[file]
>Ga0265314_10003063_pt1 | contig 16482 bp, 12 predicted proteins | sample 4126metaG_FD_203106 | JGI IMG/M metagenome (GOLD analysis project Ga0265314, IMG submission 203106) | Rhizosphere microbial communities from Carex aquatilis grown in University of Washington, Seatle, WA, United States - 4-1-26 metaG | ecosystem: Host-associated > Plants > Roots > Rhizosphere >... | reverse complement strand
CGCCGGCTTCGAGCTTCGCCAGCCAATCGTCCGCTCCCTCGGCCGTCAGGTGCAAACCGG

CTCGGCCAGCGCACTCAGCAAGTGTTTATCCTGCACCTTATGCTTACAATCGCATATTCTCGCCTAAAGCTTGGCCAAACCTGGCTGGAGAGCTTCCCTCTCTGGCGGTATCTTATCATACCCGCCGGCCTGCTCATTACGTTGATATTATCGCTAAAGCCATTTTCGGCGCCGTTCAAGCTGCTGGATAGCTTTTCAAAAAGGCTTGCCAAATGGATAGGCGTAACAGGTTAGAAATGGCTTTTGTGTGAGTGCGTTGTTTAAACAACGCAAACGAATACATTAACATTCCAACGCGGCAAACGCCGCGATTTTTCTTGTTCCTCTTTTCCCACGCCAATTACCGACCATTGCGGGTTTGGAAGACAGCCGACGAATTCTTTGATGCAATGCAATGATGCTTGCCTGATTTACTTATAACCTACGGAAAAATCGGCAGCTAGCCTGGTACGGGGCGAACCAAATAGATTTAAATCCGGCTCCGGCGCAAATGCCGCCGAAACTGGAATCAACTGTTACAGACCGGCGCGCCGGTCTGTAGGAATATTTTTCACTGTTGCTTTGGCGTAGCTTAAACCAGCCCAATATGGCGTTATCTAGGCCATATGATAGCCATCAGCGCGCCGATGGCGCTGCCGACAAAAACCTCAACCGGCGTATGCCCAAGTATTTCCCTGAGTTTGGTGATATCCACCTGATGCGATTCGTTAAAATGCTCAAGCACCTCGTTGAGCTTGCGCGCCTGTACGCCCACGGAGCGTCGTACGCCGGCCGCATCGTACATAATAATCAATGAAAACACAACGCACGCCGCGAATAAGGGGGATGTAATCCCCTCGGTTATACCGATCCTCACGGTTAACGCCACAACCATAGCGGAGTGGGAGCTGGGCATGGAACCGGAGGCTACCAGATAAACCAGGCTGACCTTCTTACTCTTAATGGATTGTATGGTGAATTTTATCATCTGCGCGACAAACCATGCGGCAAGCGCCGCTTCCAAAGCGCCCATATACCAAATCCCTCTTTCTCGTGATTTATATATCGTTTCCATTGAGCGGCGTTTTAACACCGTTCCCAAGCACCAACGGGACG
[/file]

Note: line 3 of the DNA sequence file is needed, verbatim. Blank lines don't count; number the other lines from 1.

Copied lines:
CTCGGCCAGCGCACTCAGCAAGTGTTTATCCTGCACCTTATGCTTACAATCGCATATTCTCGCCTAAAGCTTGGCCAAACCTGGCTGGAGAGCTTCCCTCTCTGGCGGTATCTTATCATACCCGCCGGCCTGCTCATTACGTTGATATTATCGCTAAAGCCATTTTCGGCGCCGTTCAAGCTGCTGGATAGCTTTTCAAAAAGGCTTGCCAAATGGATAGGCGTAACAGGTTAGAAATGGCTTTTGTGTGAGTGCGTTGTTTAAACAACGCAAACGAATACATTAACATTCCAACGCGGCAAACGCCGCGATTTTTCTTGTTCCTCTTTTCCCACGCCAATTACCGACCATTGCGGGTTTGGAAGACAGCCGACGAATTCTTTGATGCAATGCAATGATGCTTGCCTGATTTACTTATAACCTACGGAAAAATCGGCAGCTAGCCTGGTACGGGGCGAACCAAATAGATTTAAATCCGGCTCCGGCGCAAATGCCGCCGAAACTGGAATCAACTGTTACAGACCGGCGCGCCGGTCTGTAGGAATATTTTTCACTGTTGCTTTGGCGTAGCTTAAACCAGCCCAATATGGCGTTATCTAGGCCATATGATAGCCATCAGCGCGCCGATGGCGCTGCCGACAAAAACCTCAACCGGCGTATGCCCAAGTATTTCCCTGAGTTTGGTGATATCCACCTGATGCGATTCGTTAAAATGCTCAAGCACCTCGTTGAGCTTGCGCGCCTGTACGCCCACGGAGCGTCGTACGCCGGCCGCATCGTACATAATAATCAATGAAAACACAACGCACGCCGCGAATAAGGGGGATGTAATCCCCTCGGTTATACCGATCCTCACGGTTAACGCCACAACCATAGCGGAGTGGGAGCTGGGCATGGAACCGGAGGCTACCAGATAAACCAGGCTGACCTTCTTACTCTTAATGGATTGTATGGTGAATTTTATCATCTGCGCGACAAACCATGCGGCAAGCGCCGCTTCCAAAGCGCCCATATACCAAATCCCTCTTTCTCGTGATTTATATATCGTTTCCATTGAGCGGCGTTTTAACACCGTTCCCAAGCACCAACGGGACG